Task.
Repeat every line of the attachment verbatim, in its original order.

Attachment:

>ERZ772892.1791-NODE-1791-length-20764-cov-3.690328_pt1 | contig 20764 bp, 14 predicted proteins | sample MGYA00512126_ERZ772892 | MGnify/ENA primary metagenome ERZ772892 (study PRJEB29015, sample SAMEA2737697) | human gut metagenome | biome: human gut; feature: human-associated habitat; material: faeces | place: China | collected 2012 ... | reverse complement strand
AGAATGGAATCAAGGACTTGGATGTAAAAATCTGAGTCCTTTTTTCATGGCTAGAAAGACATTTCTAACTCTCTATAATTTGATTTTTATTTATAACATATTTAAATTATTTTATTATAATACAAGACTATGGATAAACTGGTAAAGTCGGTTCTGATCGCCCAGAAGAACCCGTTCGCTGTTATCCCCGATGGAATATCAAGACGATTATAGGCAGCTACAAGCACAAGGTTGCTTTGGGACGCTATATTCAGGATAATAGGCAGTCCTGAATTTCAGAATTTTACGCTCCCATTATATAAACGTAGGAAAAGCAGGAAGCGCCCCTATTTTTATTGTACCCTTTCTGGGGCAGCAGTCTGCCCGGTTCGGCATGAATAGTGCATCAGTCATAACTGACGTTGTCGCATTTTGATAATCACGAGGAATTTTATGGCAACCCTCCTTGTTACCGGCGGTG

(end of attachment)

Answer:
>ERZ772892.1791-NODE-1791-length-20764-cov-3.690328_pt1 | contig 20764 bp, 14 predicted proteins | sample MGYA00512126_ERZ772892 | MGnify/ENA primary metagenome ERZ772892 (study PRJEB29015, sample SAMEA2737697) | human gut metagenome | biome: human gut; feature: human-associated habitat; material: faeces | place: China | collected 2012 ... | reverse complement strand
AGAATGGAATCAAGGACTTGGATGTAAAAATCTGAGTCCTTTTTTCATGGCTAGAAAGACATTTCTAACTCTCTATAATTTGATTTTTATTTATAACATATTTAAATTATTTTATTATAATACAAGACTATGGATAAACTGGTAAAGTCGGTTCTGATCGCCCAGAAGAACCCGTTCGCTGTTATCCCCGATGGAATATCAAGACGATTATAGGCAGCTACAAGCACAAGGTTGCTTTGGGACGCTATATTCAGGATAATAGGCAGTCCTGAATTTCAGAATTTTACGCTCCCATTATATAAACGTAGGAAAAGCAGGAAGCGCCCCTATTTTTATTGTACCCTTTCTGGGGCAGCAGTCTGCCCGGTTCGGCATGAATAGTGCATCAGTCATAACTGACGTTGTCGCATTTTGATAATCACGAGGAATTTTATGGCAACCCTCCTTGTTACCGGCGGTG